• More important for our course is the following. Let $f : R \to S$ be a homomorphism of rings and let $N$ be an $S$-module. Then we can equip the underlying abelian group $N$ with an $R$-module structure by declaring \(r \cdot n := f(r) n.\) The resulting $R$-module will be denoted by $f_\ast N$ and is called the pushforward of $N$. (The language will be clearer when we get to some geometry.)

  • As an example of pushforward, consider the inclusion $i: \mathbb{R} \to \mathbb{C}$ and the $\mathbb{R}$-vector space $i_\ast \mathbb{C}$. We have $i_\ast \mathbb{C} \cong \mathbb{R}^2$ since $\dim_{\mathbb{R}} \mathbb{C} = 2$.

  • Any ideal $I \leq R$ is an $R$-module as is any quotient $R/I$.

Let us look at the set $\operatorname{Hom}_R(R,R)$. We have an evaluation map \(ev_1 : \operatorname{Hom}_R(R,R) \to R \\ f \mapsto f(1).\) The value at $1$ complemently determines $f$ since \(f(r) = f(r \cdot 1) = r f(1).\) We see that $f$ is given by right multiplication by $f(1)$. Since left multiplication and right multiplication commute, there is an inverse map \(R \to \operatorname{Hom}_R(R,R) \\ r \mapsto (r^\prime \mapsto r^\prime r).\)

In general, left multiplication is not an $R$-module homomorphism. For the function \(m_r (r^\prime) = r r^\prime\) saying that $m_r (r^\prime) = r^\prime m_r(1)$ is just saying that \(r^\prime r = r r^\prime\) which is only true for all $r^\prime$ if $r \in Z(R)$ the center of $R$.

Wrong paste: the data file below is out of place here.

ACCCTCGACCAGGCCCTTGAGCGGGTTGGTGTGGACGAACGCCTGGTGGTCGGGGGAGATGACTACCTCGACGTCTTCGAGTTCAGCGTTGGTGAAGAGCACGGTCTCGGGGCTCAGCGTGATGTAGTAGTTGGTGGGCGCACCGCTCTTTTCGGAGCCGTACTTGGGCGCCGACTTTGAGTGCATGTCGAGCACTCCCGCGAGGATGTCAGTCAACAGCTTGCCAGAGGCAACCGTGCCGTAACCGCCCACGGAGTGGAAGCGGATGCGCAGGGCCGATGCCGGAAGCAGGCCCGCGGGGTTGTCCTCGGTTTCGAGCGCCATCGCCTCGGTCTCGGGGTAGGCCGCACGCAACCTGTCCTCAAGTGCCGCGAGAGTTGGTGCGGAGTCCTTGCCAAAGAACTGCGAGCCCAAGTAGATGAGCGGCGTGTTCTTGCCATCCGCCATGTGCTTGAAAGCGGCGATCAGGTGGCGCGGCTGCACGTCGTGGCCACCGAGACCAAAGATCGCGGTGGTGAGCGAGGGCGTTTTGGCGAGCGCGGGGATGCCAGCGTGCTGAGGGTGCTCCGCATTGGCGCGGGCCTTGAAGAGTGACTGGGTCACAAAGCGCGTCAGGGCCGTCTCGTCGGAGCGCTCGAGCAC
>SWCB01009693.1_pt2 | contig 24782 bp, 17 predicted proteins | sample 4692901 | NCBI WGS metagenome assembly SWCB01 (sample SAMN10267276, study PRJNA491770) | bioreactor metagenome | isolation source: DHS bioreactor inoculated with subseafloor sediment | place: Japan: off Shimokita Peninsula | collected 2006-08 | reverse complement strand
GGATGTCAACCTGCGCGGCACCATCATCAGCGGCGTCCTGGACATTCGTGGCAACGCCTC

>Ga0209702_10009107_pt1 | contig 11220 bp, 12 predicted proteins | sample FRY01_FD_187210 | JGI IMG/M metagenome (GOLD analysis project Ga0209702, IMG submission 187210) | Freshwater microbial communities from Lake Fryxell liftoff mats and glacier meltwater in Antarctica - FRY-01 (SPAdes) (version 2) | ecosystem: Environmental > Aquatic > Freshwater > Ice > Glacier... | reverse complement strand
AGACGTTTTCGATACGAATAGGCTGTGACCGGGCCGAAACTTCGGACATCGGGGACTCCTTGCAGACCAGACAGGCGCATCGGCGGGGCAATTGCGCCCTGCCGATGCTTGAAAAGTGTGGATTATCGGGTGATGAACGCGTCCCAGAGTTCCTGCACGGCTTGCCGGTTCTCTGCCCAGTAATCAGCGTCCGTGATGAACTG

Modules over the path algebra

We look at an extended example now. Let $Q$ be a finite direct graph, also known as a quiver. Let $R$ be a commutative ring. Then the path algebra $RQ$ is the free $R$-module on the set of paths in $Q$ with multiplication given by path concatenation.

For a particularly simple example, consider the following quiver

and use $Q$ to denote it also. Then we have four paths. The two arrows we will denote as $a$ and $b$ plus the length $0$ loops at the two nodes, $e_0$ and $e_1$. Thus \(RQ = Re_0 \oplus Ra \oplus Rb \oplus Re_1\) and the nonzero products are \(ae_0 = a = e_1a \ , \ be_0 = b = e_1b \ , \ e_0^2 = e_0 \ , \ e_1^2 = e_1.\)

Let $M$ be a $RQ$-module. Let us repackage the information present in the $RQ$-module structure in terms of more familiar data. Note that \(1 = e_0 + e_1\) in $RQ$. So we can write \(M = e_0 M \oplus e_1 M.\) For shorthand, set $M_i = e_i M$. Each $M_i$ is only an $R$-module. For each arrow $a$ in $Q$, action by $a$ gives a map \(\phi_a : M_{h(a)} \to M_{t(a)}\) which is $R$-linear. So we have an assignment \(M \mapsto \lbrace M_i, \phi_a : M_{h(a)} \to M_{t(a)} \mid i \in Q_0, a \in Q_1 \rbrace\) This process is reversible. Given $(M_i, \phi_a)$, we set \(M = \bigoplus_i M_i\) and let $a$ act by $\phi_a$ on $M$.

Given a morphism $f : M \to M^\prime$ of $RQ$-modules, since $f(e_i M) = e_i f(M)$ we see we have induced maps $f_i : M_i \to M_i^\prime$. Since $f(am) = af(m)$, we see that \(f_i \circ \phi_a = \phi_a \circ f_i\) for any arrow $a$. This process is also reversible.

Thus the data of $RQ$-modules and their morphisms is the same as collections of $R$-modules indexed by vertices with $R$-linear maps indexed by arrows of $Q$.

This is the first example of an equivalence of categories.